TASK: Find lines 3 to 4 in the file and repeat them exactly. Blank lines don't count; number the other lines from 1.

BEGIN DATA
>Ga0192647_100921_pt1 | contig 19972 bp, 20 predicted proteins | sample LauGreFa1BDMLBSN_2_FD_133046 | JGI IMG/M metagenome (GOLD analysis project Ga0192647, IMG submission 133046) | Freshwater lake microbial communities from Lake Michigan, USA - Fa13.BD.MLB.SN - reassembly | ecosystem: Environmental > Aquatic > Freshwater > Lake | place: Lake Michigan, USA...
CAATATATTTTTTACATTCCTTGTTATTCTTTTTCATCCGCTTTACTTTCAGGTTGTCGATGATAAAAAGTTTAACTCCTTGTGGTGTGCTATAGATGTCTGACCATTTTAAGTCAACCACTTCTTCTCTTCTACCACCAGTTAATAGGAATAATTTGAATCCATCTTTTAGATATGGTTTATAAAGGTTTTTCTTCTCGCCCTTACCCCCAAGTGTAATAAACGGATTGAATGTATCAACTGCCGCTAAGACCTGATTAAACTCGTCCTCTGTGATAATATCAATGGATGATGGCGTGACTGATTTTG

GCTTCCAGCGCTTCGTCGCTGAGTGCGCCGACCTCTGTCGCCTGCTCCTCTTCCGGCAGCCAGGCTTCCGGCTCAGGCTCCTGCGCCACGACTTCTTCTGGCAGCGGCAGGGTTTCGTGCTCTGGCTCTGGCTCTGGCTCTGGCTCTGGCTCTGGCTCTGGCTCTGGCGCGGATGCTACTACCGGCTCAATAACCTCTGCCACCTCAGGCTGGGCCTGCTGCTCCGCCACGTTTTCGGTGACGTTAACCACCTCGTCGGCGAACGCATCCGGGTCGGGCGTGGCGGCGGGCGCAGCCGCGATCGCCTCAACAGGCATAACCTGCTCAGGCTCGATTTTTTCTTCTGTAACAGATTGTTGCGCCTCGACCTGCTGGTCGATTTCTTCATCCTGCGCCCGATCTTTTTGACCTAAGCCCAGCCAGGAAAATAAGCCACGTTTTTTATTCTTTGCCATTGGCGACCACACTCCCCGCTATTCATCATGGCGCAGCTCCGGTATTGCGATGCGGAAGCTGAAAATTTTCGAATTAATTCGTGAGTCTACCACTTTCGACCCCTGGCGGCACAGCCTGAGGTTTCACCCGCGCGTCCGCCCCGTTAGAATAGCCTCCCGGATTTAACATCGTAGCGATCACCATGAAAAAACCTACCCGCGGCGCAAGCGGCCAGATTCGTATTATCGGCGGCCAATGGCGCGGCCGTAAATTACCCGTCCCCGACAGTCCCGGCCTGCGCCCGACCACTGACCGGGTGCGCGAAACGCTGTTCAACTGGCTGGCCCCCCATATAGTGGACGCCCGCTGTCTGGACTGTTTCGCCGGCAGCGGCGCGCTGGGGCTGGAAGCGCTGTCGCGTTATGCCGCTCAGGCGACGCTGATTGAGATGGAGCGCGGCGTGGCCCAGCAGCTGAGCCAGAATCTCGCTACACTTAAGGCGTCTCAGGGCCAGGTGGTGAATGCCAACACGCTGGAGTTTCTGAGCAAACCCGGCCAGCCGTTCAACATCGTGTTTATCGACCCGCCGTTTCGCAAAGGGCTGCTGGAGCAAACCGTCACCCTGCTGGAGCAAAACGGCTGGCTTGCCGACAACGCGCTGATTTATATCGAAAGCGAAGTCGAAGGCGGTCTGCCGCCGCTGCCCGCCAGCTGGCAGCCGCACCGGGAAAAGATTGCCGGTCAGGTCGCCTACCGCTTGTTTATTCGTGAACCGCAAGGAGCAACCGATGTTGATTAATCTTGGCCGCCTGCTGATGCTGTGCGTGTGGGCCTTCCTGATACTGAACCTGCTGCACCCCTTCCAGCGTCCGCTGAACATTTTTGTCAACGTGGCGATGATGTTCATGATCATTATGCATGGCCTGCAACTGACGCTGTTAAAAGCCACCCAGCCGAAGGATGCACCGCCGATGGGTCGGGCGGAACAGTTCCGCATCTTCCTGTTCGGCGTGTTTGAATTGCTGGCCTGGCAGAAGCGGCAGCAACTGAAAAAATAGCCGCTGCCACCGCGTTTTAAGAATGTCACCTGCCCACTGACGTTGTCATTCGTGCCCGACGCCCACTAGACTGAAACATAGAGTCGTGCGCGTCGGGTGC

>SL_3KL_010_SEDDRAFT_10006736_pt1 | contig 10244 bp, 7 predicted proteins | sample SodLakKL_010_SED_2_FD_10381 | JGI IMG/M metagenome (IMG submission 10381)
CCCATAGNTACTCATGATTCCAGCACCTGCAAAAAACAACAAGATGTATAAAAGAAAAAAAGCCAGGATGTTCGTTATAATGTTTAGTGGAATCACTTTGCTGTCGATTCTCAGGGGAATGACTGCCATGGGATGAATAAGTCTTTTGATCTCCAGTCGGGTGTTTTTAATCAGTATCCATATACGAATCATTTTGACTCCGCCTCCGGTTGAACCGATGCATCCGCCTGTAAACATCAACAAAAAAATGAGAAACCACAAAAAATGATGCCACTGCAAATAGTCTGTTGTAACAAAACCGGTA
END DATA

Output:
GCTTCCAGCGCTTCGTCGCTGAGTGCGCCGACCTCTGTCGCCTGCTCCTCTTCCGGCAGCCAGGCTTCCGGCTCAGGCTCCTGCGCCACGACTTCTTCTGGCAGCGGCAGGGTTTCGTGCTCTGGCTCTGGCTCTGGCTCTGGCTCTGGCTCTGGCTCTGGCTCTGGCGCGGATGCTACTACCGGCTCAATAACCTCTGCCACCTCAGGCTGGGCCTGCTGCTCCGCCACGTTTTCGGTGACGTTAACCACCTCGTCGGCGAACGCATCCGGGTCGGGCGTGGCGGCGGGCGCAGCCGCGATCGCCTCAACAGGCATAACCTGCTCAGGCTCGATTTTTTCTTCTGTAACAGATTGTTGCGCCTCGACCTGCTGGTCGATTTCTTCATCCTGCGCCCGATCTTTTTGACCTAAGCCCAGCCAGGAAAATAAGCCACGTTTTTTATTCTTTGCCATTGGCGACCACACTCCCCGCTATTCATCATGGCGCAGCTCCGGTATTGCGATGCGGAAGCTGAAAATTTTCGAATTAATTCGTGAGTCTACCACTTTCGACCCCTGGCGGCACAGCCTGAGGTTTCACCCGCGCGTCCGCCCCGTTAGAATAGCCTCCCGGATTTAACATCGTAGCGATCACCATGAAAAAACCTACCCGCGGCGCAAGCGGCCAGATTCGTATTATCGGCGGCCAATGGCGCGGCCGTAAATTACCCGTCCCCGACAGTCCCGGCCTGCGCCCGACCACTGACCGGGTGCGCGAAACGCTGTTCAACTGGCTGGCCCCCCATATAGTGGACGCCCGCTGTCTGGACTGTTTCGCCGGCAGCGGCGCGCTGGGGCTGGAAGCGCTGTCGCGTTATGCCGCTCAGGCGACGCTGATTGAGATGGAGCGCGGCGTGGCCCAGCAGCTGAGCCAGAATCTCGCTACACTTAAGGCGTCTCAGGGCCAGGTGGTGAATGCCAACACGCTGGAGTTTCTGAGCAAACCCGGCCAGCCGTTCAACATCGTGTTTATCGACCCGCCGTTTCGCAAAGGGCTGCTGGAGCAAACCGTCACCCTGCTGGAGCAAAACGGCTGGCTTGCCGACAACGCGCTGATTTATATCGAAAGCGAAGTCGAAGGCGGTCTGCCGCCGCTGCCCGCCAGCTGGCAGCCGCACCGGGAAAAGATTGCCGGTCAGGTCGCCTACCGCTTGTTTATTCGTGAACCGCAAGGAGCAACCGATGTTGATTAATCTTGGCCGCCTGCTGATGCTGTGCGTGTGGGCCTTCCTGATACTGAACCTGCTGCACCCCTTCCAGCGTCCGCTGAACATTTTTGTCAACGTGGCGATGATGTTCATGATCATTATGCATGGCCTGCAACTGACGCTGTTAAAAGCCACCCAGCCGAAGGATGCACCGCCGATGGGTCGGGCGGAACAGTTCCGCATCTTCCTGTTCGGCGTGTTTGAATTGCTGGCCTGGCAGAAGCGGCAGCAACTGAAAAAATAGCCGCTGCCACCGCGTTTTAAGAATGTCACCTGCCCACTGACGTTGTCATTCGTGCCCGACGCCCACTAGACTGAAACATAGAGTCGTGCGCGTCGGGTGC

>SL_3KL_010_SEDDRAFT_10006736_pt1 | contig 10244 bp, 7 predicted proteins | sample SodLakKL_010_SED_2_FD_10381 | JGI IMG/M metagenome (IMG submission 10381)